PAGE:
Aug. 15, 2017
By Ryan T. Deming, CPA; Heather L. Gagnon, CPA; and Glenn D. Saslow, CPA
The Financial Accounting Standards Board’s (FASB's) updated accounting standard for insurance companies that issue short-duration contracts takes effect for private companies at the end of 2017. As private companies gear up for newly required disclosures, they can take guidance from how public companies, for which the standard already has taken effect, have implemented the standard.
FASB Accounting Standards Update (ASU) No. 2015-09, “Financial Services – Insurance (Topic 944): Disclosures About Short-Duration Contracts,” will require several additional disclosures related to claim liabilities. The ASU has been in work for several years, and insurance companies understandably have been eager to learn how it will translate in practice. A review of the financial statements of 15 public insurance companies with $75 million to $500 million in premiums provides some clues.
The ASU’s Genesis
In October 2008, the FASB and the International Accounting Standards Board (IASB) launched a joint project to improve the accounting for insurance contracts, both long- and short-duration.
In June 2013, the two organizations issued separate proposed amendments that converged on most issues but still contained several differences. As issued, the FASB exposure draft would have resulted in a new accounting model for short-duration contracts. The draft received overwhelming feedback that supported the recognition and measurement guidance for short-duration contracts under existing U.S. generally accepted accounting principles (GAAP). As a result of this feedback, the FASB ultimately focused its changes to targeted improvements in existing U.S. GAAP. Financial statement users also indicated that additional disclosures about the claim liabilities would improve the transparency of significant estimates made in measuring those liabilities and give additional insight into an insurer’s ability to underwrite and anticipate costs associated with claims.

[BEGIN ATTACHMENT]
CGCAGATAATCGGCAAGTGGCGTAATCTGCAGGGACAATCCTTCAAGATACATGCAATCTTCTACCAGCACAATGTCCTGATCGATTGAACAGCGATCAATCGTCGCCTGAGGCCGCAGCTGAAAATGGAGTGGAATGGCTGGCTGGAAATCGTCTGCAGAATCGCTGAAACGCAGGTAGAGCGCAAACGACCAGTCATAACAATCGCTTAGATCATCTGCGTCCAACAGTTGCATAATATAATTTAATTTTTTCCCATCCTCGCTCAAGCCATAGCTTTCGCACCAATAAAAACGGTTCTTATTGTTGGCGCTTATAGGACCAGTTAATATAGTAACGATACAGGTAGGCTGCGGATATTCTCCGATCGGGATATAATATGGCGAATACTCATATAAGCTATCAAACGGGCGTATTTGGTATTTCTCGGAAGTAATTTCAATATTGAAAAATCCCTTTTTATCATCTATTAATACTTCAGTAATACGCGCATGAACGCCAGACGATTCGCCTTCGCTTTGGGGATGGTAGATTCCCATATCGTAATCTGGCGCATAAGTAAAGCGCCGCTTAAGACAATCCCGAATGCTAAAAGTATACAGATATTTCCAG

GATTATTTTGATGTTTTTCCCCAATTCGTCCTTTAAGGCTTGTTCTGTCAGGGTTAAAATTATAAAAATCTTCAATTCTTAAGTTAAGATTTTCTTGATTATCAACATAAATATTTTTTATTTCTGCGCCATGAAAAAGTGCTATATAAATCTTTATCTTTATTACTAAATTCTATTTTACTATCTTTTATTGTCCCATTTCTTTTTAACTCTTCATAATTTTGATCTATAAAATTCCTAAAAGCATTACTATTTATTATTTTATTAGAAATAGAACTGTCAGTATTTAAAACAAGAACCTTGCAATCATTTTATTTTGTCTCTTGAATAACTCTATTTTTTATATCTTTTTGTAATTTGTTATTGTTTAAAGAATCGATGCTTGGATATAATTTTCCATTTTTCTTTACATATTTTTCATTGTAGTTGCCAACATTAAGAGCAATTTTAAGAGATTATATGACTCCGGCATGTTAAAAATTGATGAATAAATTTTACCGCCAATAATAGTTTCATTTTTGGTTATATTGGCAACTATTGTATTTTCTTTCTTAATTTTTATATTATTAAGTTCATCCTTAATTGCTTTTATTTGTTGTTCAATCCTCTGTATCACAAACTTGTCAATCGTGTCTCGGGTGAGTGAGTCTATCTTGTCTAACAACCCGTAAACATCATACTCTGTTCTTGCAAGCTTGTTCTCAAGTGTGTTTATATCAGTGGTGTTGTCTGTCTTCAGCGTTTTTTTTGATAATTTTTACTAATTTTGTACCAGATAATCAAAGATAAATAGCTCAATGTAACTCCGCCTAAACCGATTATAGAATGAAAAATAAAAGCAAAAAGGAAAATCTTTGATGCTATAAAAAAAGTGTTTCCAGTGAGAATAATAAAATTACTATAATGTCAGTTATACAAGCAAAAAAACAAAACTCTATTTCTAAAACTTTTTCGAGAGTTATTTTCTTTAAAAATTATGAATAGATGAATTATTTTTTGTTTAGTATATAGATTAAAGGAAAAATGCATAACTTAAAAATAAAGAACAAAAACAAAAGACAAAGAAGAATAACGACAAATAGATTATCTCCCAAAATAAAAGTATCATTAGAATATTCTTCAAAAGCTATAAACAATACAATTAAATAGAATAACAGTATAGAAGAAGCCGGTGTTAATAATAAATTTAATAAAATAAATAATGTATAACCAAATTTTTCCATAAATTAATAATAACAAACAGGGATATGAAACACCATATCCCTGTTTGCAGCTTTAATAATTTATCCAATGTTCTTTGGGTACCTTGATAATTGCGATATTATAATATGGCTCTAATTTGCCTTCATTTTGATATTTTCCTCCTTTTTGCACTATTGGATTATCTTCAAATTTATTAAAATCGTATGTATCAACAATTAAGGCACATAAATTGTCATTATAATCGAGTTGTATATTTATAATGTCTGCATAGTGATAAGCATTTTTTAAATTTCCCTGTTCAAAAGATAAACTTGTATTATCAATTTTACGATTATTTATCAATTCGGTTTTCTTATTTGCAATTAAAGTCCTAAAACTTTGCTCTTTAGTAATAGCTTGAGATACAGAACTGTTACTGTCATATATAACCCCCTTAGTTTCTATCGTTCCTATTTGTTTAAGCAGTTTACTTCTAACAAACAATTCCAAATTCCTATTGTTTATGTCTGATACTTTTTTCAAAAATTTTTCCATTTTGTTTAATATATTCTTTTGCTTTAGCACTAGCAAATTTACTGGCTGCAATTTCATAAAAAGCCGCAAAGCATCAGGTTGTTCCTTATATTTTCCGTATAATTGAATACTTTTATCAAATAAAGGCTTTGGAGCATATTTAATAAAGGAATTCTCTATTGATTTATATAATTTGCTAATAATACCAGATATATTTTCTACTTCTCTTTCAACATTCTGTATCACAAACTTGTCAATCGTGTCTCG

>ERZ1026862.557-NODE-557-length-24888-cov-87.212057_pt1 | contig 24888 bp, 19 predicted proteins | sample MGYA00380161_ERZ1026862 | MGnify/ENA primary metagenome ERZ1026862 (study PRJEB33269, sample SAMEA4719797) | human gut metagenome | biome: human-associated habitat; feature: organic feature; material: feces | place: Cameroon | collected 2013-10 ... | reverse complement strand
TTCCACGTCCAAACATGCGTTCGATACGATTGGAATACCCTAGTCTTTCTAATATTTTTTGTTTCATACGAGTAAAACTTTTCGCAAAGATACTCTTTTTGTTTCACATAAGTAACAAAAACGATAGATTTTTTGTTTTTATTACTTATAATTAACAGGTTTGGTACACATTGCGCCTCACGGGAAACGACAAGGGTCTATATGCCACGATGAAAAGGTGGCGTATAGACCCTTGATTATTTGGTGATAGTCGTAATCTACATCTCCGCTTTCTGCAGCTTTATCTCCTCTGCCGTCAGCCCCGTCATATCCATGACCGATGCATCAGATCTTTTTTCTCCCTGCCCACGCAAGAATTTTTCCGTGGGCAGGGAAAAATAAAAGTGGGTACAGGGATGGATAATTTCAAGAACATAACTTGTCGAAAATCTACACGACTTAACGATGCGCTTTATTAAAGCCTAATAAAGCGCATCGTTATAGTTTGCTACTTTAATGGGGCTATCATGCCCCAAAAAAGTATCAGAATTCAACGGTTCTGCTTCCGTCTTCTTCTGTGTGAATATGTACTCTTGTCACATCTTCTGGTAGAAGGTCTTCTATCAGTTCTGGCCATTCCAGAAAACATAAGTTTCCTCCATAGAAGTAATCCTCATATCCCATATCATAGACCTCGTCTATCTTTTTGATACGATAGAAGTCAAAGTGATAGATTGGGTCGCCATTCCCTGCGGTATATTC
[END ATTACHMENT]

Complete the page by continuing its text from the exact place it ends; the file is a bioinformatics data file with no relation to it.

In response, the board issued guidance limited to enhancements to the required disclosures. ASU 2015-09 focuses on providing additional information about claim liabilities to help financial statement users better understand the nature, amount, timing, and uncertainty of cash flows related to claim liabilities and the development of the claim liability estimates.
With the effective date looming on the horizon, private insurance companies must familiarize themselves with the ASU’s requirements and potential alternatives.
The New Disclosure Requirements
The ASU imposes five new main requirements under three categories: claim development tables, frequency and severity, and claims duration.
Claim Development Tables
1. Tables presenting incurred and paid claims (see Exhibits 1 and 2), with allocated claim adjustment expense for each, by accident year. The tables must be presented on a disaggregated basis (for example, by line of business, product line, or geographic location), net of reinsurance, and without discounts. The disaggregation method chosen will determine how many tables a company must include as disclosures. The tables should cover the number of years for which claims incurred typically remain outstanding but need not exceed 10 years, including the most recent reporting period covered in the balance sheet. Each period before the current reporting period is considered to be required supplementary information.
The ASU is careful not to prescribe any specific factor that must be used as the basis for disaggregating this or any of the disclosures. It specifies only that insurance companies should aggregate or disaggregate disclosures so useful information is not obscured by 1) the inclusion of a large amount of insignificant detail or 2) the aggregation of items with significantly different characteristics.